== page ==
Kirk Siegler

Reporter, National Desk

Kirk Siegler covers the western United States for NPR's national desk, a position he's held since December of 2012.

Based at NPR West's studios in Culver City, California, Siegler's reporting focuses on issues including the far-reaching environmental and economic impacts of the drought in California and the West. He also covers the region's complex – and often bitter – disputes around land use. On this beat, his assignments have brought listeners to the heart of anti-government standoffs in the region, including a rare 2014 interview with recalcitrant Nevada rancher Cliven Bundy. Siegler also recently took listeners to the front lines of wildfires while embedded with an all-Native American hot shot crew from Arizona. Siegler also contributes extensively to the network's breaking news coverage. Assignments have taken him from Newtown, Connecticut, to tornado-ravaged Oklahoma, to a pair of labor disputes that threatened to shut down West Coast ports.

In 2015, Siegler was awarded an International Reporting Project fellowship from Johns Hopkins University to report on health and development in Nepal. While en route to the country in April, the worst magnitude earthquake to hit the region in more than 80 years struck. Siegler was one of the first foreign journalists to arrive in Kathmandu and helped lead NPR's coverage of the immediate aftermath of the deadly quake. He also filed in-depth reports focusing on the humanitarian disaster and challenges of bringing relief to some of the Nepal's far flung rural villages.

Prior to joining NPR, Siegler spent seven years reporting from Colorado, where he became a familiar voice to NPR listeners reporting on politics, water and the state's ski industry from Denver for NPR Member Station KUNC. Siegler's work has also won numerous Edward R. Murrow and Associated Press awards in Colorado and Montana, where he landed his first reporting job in 2003 serving as Montana Public Radio's first statehouse bureau chief.

Apart from a brief stint working as a waiter in Sydney, Australia, Siegler has spent most of his adult life living in the West. He grew up near Missoula, Montana, and received a journalism degree from the University of Colorado at Boulder. He is an avid skier and enjoys traveling and visiting his family and friends scattered across the globe.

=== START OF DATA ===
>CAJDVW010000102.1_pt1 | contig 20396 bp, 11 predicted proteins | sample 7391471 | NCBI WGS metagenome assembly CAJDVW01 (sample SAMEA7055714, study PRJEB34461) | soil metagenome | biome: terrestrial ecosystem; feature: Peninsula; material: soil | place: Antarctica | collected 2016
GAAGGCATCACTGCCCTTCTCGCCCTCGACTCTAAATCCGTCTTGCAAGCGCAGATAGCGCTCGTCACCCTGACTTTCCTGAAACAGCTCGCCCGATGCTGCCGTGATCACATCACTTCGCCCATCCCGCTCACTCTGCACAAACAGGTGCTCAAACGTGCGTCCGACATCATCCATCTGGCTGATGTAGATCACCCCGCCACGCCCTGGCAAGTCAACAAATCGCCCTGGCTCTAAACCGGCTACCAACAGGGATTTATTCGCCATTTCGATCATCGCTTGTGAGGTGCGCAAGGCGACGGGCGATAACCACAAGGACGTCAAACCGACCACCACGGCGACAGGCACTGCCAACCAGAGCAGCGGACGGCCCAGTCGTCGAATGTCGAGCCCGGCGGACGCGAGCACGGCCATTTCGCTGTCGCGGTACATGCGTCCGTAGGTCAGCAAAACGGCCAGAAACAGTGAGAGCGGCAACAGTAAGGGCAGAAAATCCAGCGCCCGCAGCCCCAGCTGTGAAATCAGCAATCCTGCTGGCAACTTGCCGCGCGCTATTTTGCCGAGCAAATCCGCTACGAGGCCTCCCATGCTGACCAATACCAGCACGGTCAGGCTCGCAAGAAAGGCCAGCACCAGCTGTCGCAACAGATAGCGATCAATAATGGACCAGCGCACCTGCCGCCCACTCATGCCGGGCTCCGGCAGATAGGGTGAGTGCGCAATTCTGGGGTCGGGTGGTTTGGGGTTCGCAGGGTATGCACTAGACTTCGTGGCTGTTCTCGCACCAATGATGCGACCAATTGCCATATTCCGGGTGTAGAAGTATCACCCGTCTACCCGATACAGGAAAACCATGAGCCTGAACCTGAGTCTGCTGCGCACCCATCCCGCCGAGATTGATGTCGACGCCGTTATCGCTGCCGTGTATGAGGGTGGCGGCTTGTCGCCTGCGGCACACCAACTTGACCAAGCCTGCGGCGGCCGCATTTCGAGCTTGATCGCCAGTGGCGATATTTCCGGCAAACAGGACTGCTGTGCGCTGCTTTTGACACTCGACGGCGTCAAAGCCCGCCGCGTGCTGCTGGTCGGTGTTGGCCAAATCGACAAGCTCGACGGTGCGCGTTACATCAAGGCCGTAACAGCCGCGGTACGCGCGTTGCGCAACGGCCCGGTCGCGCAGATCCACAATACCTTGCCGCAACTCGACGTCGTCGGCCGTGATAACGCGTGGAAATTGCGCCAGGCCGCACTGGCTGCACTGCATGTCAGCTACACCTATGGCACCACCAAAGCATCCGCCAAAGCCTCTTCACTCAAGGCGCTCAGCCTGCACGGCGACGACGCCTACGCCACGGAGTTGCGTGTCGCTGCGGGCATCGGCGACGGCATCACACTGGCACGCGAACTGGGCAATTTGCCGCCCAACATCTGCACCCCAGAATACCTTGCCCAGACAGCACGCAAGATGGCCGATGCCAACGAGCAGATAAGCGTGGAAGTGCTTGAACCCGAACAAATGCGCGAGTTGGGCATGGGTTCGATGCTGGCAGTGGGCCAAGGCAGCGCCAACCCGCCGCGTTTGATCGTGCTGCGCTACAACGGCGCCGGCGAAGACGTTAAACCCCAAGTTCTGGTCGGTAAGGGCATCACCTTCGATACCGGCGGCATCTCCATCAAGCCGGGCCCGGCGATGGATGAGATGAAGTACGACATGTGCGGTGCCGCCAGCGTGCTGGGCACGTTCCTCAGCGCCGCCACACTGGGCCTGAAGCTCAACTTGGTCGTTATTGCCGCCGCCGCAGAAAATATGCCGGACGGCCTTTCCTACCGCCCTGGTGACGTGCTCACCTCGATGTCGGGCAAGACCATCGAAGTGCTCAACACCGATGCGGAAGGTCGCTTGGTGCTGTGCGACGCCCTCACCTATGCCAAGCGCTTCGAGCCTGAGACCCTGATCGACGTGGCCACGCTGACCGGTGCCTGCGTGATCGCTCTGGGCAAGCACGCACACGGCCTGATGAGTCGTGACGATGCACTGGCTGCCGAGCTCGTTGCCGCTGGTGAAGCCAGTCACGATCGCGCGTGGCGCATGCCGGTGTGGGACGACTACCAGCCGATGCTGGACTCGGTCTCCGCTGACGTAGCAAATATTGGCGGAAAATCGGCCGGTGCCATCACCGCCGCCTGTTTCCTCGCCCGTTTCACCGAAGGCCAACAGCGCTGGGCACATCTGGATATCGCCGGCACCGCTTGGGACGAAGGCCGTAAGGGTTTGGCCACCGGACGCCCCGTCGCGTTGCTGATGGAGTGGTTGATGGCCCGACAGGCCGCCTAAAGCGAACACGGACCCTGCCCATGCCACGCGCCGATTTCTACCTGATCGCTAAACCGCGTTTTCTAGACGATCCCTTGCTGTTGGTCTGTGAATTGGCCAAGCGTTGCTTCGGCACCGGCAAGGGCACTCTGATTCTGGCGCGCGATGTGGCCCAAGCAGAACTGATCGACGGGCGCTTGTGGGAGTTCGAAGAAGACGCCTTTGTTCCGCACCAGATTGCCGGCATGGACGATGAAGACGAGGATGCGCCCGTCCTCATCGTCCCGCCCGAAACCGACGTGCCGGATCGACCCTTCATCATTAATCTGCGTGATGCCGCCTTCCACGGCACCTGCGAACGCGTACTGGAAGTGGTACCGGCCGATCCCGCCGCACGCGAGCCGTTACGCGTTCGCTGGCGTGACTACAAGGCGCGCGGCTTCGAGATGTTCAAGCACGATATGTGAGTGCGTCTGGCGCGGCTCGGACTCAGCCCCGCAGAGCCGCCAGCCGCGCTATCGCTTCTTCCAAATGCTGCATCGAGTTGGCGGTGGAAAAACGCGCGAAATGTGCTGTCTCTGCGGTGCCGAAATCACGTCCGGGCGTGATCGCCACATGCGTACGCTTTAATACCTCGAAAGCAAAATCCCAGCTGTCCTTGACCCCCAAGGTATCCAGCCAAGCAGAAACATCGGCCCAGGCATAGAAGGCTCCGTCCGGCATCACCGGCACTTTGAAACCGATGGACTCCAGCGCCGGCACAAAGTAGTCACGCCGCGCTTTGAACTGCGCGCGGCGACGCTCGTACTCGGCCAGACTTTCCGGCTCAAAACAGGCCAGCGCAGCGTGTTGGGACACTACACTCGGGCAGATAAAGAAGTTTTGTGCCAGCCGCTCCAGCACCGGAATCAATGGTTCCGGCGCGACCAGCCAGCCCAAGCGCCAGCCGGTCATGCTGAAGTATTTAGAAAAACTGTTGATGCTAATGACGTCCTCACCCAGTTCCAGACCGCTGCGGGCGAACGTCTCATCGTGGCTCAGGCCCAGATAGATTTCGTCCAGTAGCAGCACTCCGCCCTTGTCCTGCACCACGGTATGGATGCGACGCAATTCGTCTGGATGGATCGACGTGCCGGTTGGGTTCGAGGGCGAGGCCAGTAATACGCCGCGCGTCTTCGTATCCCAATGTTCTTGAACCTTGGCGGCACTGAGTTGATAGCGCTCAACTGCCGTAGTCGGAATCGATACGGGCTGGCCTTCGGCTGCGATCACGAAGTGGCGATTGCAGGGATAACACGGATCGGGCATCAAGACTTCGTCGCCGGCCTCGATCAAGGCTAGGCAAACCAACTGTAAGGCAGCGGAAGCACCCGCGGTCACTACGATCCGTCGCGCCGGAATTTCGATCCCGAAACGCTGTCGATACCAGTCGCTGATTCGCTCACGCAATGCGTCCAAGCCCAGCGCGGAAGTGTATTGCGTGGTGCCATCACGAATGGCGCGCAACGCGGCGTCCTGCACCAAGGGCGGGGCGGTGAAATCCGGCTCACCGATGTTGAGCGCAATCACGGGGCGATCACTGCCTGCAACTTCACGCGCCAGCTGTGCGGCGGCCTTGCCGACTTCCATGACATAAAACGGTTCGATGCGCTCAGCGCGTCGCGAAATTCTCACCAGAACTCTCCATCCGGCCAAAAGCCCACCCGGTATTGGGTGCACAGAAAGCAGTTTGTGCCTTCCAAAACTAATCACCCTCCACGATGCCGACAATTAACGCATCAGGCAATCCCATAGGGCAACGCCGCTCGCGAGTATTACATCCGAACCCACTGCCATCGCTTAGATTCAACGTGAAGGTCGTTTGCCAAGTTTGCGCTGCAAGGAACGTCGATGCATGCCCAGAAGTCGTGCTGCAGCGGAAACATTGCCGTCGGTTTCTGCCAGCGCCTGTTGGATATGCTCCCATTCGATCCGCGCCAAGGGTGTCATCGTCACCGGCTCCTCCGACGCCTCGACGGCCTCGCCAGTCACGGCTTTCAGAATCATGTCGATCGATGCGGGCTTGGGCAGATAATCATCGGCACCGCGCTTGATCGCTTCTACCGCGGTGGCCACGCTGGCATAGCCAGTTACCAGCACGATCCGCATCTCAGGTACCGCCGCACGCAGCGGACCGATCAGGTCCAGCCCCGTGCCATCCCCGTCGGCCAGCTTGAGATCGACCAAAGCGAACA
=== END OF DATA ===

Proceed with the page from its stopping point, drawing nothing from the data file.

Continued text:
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A firefighter monitors flames from the Rocky Fire as it approaches a home late last month. The wildfire has consumed thousands of acres in just over a week. Justin Sullivan/Getty Images hide caption

itoggle caption Justin Sullivan/Getty Images

Many homes in the mountains of Kittitas County, Wash., are at severe risk for a wildfire. Fire managers are worried that parts of typically "wet" Washington state are years behind other places in the West when it comes to fire mitigation and prevention. David Gilkey/NPR hide caption

itoggle caption David Gilkey/NPR

A wildfire raced through the neighborhood of Broadview in Wenatchee, Wash., destroying numerous homes and apple-processing facilities. Fire managers are worried that parts of Washington state are years behind other places in the West when it comes to fire mitigation and prevention. David Gilkey/NPR hide caption

itoggle caption David Gilkey/NPR

Five 2,500-gallon water tanks wait to be unloaded at the nonprofit Self-Help Enterprises near Visalia, Calif. So far about 140 tanks have been distributed to homes, but at least 1,000 more are needed in Tulare County alone. Kirk Siegler/NPR hide caption

itoggle caption Kirk Siegler/NPR

Wisconsin Gov. Scott Walker and his wife, Tonette, cheer during the 2012 Republican National Convention in Tampa, Fla. Tonette Walker's views on issues such as same-sex marriage are potentially at odds with those of her husband, who is expected to announce his presidential run Monday. David Goldman/AP hide caption

itoggle caption David Goldman/AP

The sun sets over the Sacramento-San Joaquin River Delta near Rio Vista, Calif., in 2013. The delta is the largest West Coast estuary and a source of conflict over the state's water. Robert Galbraith /Reuters/Landov hide caption

itoggle caption Robert Galbraith /Reuters/Landov